Cumming into his own with ‘Any Day Now’

October 23, 2012

Alan Cumming knows a little bit about feeling like a second-class citizen.

After all, aside from being a gay man in a straight-dominated world, he’s also a Scot who’s lived in London.

“There were a lot of things about London that reminded me every day of my own shortcomings,” Cumming says, sipping coffee in the Café Pick Me Up next to the East Village’s Tompkins Square Park. “It has to do with class and the accent. People are politely back-handed and even mean about being different there. The same things that make me different there are celebrated in New York.”

Since moving to New York – where he’s lived since the late 1990s, when he had his Tony-winning run in a watershed revival of “Cabaret” – Cumming has become something of a gay icon, in New York and internationally. He’s an out gay man who has built a career playing everything from the pansexual Emcee in “Cabaret” to a tough-minded political strategist on CBS’ “The Good Wife” (for which he’s nominated for an Emmy). He’s played Hamlet and Macbeth on stage, and made movies ranging from the “X-Men” and “Spy Kids” series to such literary adaptations as “Nicholas Nickleby” and “The Tempest.”

But with “Any Day Now,” a moving drama due for release in mid-December, Cumming has inserted himself squarely into the Oscar race for best actor. The film has won a string of audience awards at film festivals from L.A. Outfest to the Tribeca Film Festival, from Provincetown to Woodstock. And much of the film’s loving word-of-mouth has to do with Cumming’s performance, which mixes throw-away punchlines, wrenching dramatic moments – and the chance for Cumming to play chanteuse in a cabaret setting.

The film, however, is a micro-funded upstart, being released by tiny Music Box Films, previously known mostly for its foreign-film imports (such as the Swedish version of “The Girl with the Dragon Tattoo” and its sequels). So Cumming has already started beating the drum for the film, in hopes of bringing attention to a movie that doesn’t have a budget for a major Oscar advertising campaign.

Though he’s a lithe 5-foot-10, there’s something pixie-ish about Cumming. It’s no doubt a smile that has probably had the word “mischievous” appended to it since he was a lad. But he gets serious when asked about “Any Day Now,” in which he plays one of a pair of gay men (opposite Garret Dillahunt) who try to adopt a teen with Down syndrome.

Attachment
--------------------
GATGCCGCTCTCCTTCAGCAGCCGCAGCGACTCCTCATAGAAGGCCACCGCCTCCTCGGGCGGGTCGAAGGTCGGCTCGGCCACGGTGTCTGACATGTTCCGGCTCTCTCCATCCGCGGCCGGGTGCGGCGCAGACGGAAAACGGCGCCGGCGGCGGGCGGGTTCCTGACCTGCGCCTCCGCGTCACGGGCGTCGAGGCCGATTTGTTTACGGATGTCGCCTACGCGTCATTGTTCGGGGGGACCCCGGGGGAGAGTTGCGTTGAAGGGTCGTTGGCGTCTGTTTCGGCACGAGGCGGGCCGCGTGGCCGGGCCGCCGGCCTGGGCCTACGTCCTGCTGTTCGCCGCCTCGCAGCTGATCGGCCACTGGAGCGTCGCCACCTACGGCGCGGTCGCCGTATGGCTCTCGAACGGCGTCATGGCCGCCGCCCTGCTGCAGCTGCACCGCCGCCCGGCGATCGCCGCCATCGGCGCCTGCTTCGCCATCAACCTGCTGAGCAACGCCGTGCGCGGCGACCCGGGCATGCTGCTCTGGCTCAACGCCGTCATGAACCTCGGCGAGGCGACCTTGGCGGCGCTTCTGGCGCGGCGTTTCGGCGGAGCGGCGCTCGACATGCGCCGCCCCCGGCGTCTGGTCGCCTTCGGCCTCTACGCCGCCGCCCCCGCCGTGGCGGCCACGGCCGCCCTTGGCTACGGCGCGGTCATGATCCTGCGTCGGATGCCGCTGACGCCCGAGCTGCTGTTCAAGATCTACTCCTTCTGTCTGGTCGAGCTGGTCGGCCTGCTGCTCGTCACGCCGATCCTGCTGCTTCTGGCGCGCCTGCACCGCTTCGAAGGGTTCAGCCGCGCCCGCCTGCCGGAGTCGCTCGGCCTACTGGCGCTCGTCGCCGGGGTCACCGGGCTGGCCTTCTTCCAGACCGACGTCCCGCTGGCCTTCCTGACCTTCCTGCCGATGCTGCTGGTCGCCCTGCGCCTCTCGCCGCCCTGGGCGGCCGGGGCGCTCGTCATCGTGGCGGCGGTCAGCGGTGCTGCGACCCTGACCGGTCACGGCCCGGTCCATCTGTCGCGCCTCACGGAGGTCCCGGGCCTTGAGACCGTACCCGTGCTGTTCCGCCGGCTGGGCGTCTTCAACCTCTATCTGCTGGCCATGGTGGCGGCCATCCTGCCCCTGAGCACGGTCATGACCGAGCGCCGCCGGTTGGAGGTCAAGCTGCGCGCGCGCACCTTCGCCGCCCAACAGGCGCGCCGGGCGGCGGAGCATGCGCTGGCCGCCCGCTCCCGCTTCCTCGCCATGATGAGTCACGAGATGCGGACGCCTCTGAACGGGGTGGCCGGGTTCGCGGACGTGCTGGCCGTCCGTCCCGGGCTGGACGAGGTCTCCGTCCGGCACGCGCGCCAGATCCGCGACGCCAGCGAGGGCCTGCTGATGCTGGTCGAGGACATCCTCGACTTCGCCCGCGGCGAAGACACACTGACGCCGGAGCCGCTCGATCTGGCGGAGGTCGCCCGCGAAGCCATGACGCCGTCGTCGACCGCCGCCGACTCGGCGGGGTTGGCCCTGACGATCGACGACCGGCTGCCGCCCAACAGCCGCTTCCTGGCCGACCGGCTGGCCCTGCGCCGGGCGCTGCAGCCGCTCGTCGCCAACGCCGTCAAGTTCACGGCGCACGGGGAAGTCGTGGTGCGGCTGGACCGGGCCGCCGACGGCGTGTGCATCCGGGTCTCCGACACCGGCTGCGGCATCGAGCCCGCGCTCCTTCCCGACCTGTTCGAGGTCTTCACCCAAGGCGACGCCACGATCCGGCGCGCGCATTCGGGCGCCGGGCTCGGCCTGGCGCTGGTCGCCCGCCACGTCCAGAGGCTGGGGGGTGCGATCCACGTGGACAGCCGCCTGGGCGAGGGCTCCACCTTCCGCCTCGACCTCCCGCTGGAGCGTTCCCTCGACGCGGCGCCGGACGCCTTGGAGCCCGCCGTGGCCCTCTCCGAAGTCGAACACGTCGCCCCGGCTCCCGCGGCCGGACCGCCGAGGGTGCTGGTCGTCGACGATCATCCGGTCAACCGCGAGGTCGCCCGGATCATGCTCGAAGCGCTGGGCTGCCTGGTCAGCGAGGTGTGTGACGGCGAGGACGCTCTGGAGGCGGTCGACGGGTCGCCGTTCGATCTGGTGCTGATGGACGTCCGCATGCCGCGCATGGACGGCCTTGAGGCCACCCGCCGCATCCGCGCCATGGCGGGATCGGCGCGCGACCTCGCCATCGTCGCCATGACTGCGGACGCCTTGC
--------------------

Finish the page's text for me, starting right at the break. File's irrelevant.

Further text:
The film, set in the late 1970s, is based on a true story. Cumming’s character, Rudy, is a down-on-his-luck drag queen who dreams of being a singer – and who takes in the teen, Marco, after the boy’s mother is arrested for drug possession. Rather than let Marco disappear into foster-care system, Rudy tries to adopt him, in partnership with a semi-closeted attorney named Paul (Dillahunt).

What is it that leads the broke Rudy to try to assume care for Marco? “He’s got a sense that Marco is an outsider, just as he is,” Cumming says. “He recognizes him as someone who is being pushed aside and that’s something he responds to. He’s got a strong sense of what’s right, of decency.

“That’s a very Scottish trait, fighting for decency and fairness in a personal way. Very Scottish. But Rudy also wants to give something back. That’s why people relate to him. He sees how awful Marco’s life is; who wouldn’t help? Those are such primal emotions, like that whole thing of a mum lifting the car off her kids. And then he’s ostracized as well, just for helping.”

The film, set in 1979 California, offers echoes of the Prop 8 controversy that still lingers in that state, which forbade gay marriage. Adoption by same-sex parents is illegal in almost a dozen American states.

“This was so impossible in the 1970s – and, more recently, I’ve had two sets of friends who have run into problems,” Cumming says.

Cumming is a star on stage; he’s in talks to return to Broadway next year with his one-man production of “Macbeth” that caused excitement in London and at this year’s Lincoln Center Festival: “I thought I might die when I was doing that,” he says with a dramatic eyeroll.

But movie roles are something else. He’s usually in support, playing characters as varied as a cocky Russian in a James Bond film (“Goldeneye”) or the nerd who returns to his high school as a billionaire (“Romy and Michelle’s High School Reunion”). But starring roles?

“A part like this comes along once in a lifetime – like the perfect storm,” Cumming says. “It challenged me as an actor – and I got to sing in it. To be in a movie that’s about something is so important – and I feel so personally connected to this.

“So much of me is in this movie. It’s rare that I get the chance to let my actual personality come through. When I smile with Isaac (Leyva, the young actor with Down syndrome who plays Marco), that’s actually very close to me. I mean, you always look like you – but for your spirit to be able to come through is rare. I didn’t realize how much it had come through until I saw the film.”

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